Airspace Infringement and Briefing
From SKYbrary Wiki
A major cause of airspace infringement is lack of awareness of the presence of the controlled airspace or danger, restricted or prohibited area concerned, or of its significance. This is usually due to poor pre-flight briefing.
- Loss of Separation from other aircraft, which may result in collision.
- Exposure to danger from military hazards, e.g. radiation, gun-firing or manoeuvring high-performance aircraft.
- Perceived security risk, if prohibited area is penetrated, which may result in military action.
- Damage to ground installations within prohibited areas, including vulnerable animals.
- Disruption of military or other special activities within restricted, danger or prohibited airspace.
- Adequate pre-flight briefing.
- Good ATC radar coverage, particularly Air Traffic Services Outside Controlled Airspace, where such exist.
- Aircraft Transponders to enable aircraft to be identified by ATS and to enable TCAS avoiding action to be taken.
- Area Proximity Warning (APW).
- A pilot plans a flight along a route, avoiding sensitive airspace. Due to a navigational error he deviates from his intended track and penetrates a danger area which he had not plotted on his chart;
- A pilot plans to fly beneath an airway but fails to note the lower level of activity. Due to weather, he climbs and enters the airway.
- Insufficient emphasis on the importance of pre-flight briefing during training;
- Lack of, or difficult to use briefing facilities at the departure aerodrome;
- Inaccurate navigation;
- Improve airspace infringement awareness;
- Improve standard of pilot training including emphasis on the importance of pre-flight briefing;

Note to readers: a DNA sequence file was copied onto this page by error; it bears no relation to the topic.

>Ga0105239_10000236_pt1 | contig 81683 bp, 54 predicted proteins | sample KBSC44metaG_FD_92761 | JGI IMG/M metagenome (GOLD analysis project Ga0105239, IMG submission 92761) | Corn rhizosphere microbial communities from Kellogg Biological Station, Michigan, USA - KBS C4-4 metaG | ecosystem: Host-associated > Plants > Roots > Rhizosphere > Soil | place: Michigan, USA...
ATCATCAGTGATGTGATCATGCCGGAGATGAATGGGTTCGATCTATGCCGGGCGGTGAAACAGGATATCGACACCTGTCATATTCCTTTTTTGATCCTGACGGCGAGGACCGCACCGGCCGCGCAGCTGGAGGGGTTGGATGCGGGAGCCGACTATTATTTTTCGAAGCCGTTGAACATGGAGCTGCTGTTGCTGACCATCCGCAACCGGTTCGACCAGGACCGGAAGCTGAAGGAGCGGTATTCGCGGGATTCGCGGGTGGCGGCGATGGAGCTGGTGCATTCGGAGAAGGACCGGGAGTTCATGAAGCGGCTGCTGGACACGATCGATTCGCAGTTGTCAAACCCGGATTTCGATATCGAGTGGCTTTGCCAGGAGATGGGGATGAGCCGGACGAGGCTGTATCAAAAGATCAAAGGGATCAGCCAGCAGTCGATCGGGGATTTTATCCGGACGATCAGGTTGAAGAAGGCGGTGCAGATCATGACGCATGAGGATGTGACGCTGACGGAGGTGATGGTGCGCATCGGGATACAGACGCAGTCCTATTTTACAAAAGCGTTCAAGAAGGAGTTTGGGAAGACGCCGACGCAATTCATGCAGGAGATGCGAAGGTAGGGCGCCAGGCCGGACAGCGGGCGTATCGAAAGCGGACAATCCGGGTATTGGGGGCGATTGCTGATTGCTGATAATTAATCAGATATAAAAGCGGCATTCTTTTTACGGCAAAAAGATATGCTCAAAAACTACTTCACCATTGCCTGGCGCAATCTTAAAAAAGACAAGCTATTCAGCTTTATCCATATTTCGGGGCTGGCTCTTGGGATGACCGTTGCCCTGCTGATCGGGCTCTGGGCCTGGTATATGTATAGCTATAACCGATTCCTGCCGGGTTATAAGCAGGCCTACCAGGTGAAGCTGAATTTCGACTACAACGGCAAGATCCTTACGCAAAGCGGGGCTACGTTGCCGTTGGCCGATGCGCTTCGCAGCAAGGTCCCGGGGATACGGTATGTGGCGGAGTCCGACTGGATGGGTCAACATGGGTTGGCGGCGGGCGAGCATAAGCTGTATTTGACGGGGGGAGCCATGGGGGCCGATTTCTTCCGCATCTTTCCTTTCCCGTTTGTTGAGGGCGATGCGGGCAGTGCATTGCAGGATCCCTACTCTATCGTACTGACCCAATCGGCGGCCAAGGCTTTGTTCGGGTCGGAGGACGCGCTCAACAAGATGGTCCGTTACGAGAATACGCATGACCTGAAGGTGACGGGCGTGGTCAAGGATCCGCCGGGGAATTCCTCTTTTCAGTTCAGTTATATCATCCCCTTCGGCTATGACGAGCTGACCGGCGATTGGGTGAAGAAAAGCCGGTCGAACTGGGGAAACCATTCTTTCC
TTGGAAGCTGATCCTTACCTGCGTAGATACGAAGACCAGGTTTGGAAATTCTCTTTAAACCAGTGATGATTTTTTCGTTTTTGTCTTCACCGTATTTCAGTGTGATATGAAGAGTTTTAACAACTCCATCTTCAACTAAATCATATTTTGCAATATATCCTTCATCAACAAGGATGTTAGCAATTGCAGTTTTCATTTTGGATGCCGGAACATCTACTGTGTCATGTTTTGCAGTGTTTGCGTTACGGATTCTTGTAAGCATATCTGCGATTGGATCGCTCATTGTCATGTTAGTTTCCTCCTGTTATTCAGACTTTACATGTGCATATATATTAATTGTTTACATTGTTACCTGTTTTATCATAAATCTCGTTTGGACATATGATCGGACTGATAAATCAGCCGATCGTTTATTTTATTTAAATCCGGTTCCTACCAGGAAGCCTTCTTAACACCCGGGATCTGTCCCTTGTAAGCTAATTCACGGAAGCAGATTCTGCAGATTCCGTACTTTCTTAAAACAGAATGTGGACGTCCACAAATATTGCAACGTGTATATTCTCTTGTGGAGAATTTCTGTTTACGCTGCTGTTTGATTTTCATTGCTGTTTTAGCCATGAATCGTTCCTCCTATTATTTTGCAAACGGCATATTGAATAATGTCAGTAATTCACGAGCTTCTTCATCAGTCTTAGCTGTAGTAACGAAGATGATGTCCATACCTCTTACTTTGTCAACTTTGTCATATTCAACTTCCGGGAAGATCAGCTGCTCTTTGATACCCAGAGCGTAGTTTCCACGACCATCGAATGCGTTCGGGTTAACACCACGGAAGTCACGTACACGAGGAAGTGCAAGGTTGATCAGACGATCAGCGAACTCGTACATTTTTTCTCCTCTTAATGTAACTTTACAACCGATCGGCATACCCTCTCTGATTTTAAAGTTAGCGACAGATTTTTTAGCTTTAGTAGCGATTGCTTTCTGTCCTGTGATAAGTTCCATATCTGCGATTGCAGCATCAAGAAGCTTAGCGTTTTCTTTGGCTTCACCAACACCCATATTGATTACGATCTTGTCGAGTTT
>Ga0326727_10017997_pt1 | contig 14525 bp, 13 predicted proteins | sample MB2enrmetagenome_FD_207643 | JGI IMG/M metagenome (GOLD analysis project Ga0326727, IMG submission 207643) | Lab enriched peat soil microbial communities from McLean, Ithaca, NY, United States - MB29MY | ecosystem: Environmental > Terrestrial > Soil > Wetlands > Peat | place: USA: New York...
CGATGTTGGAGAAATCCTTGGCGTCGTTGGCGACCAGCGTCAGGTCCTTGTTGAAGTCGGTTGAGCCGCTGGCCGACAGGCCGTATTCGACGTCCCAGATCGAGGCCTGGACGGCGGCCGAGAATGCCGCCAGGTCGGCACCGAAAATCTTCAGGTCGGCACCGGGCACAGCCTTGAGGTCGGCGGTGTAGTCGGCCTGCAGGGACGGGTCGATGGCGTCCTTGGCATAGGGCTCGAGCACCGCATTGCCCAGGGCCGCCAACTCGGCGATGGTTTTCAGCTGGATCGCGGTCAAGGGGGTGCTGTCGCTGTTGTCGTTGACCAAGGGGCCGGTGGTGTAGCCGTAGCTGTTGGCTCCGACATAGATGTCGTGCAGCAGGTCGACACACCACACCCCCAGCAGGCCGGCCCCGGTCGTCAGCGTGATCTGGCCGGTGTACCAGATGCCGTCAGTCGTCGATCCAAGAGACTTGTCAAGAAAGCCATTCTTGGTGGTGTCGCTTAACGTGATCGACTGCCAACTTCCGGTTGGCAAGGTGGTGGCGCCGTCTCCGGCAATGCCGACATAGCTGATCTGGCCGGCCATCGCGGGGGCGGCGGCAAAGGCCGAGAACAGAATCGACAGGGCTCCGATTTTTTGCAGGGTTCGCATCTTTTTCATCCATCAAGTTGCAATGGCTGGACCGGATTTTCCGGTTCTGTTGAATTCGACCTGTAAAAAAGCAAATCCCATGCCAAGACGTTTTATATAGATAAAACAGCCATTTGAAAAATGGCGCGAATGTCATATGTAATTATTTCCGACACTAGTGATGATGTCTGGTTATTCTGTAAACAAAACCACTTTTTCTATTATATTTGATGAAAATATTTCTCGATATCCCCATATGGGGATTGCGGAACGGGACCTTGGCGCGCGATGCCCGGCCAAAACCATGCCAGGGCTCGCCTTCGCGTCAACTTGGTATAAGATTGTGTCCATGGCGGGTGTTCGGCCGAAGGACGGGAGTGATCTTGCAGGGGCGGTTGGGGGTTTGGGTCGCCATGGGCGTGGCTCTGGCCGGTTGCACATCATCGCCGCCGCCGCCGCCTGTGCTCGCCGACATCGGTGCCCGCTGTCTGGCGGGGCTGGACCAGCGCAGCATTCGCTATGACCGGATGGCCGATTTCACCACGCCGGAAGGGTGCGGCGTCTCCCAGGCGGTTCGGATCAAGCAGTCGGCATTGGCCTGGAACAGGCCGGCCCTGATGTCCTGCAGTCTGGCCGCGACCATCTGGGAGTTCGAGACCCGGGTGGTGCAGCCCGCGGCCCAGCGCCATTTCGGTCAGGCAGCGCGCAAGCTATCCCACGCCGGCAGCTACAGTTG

- Develop technological solutions such as Area Proximity Warning (APW) and radar coverage, especially Lower Airspace Radar Service, in areas prone to airspace infringement;
- Review airspace design where airspace infringement occurs with the objective of removing the cause of incidents, e.g. choke areas.
- European Airspace Infringement Action Plan
- Airspace Infringement and Communication
- Airspace Infringement and Navigation
- Airspace Infringement: Guidance Notes for GA Pilots
EUROCONTROL Airspace Infringement Initiative
- European Action Plan for Airspace Infringement Risk Reduction;
- Airspace Infringement Risk Analysis Part II;
EUROCONTROL Guidance Notes for GA pilots
- Rules for VFR flight;
- Flight preparation;
- Getting aeronautical information before flight;
- Reading and understanding NOTAMS;
- Getting meteorological information before flight;
- Reading and understanding weather reports and forecasts;
- Using meteorological information for planning;
- Visual navigation;
- VOR/DME/ADF Navigation;
- GPS Navigation;
- Getting aeronautical and meteorological information in flight;
- Entering controlled airspace;
- Getting the most out of your transponder;
- Decision Making for General Aviation Pilots, EGAST Safety Promotion Leaflet, April 2011;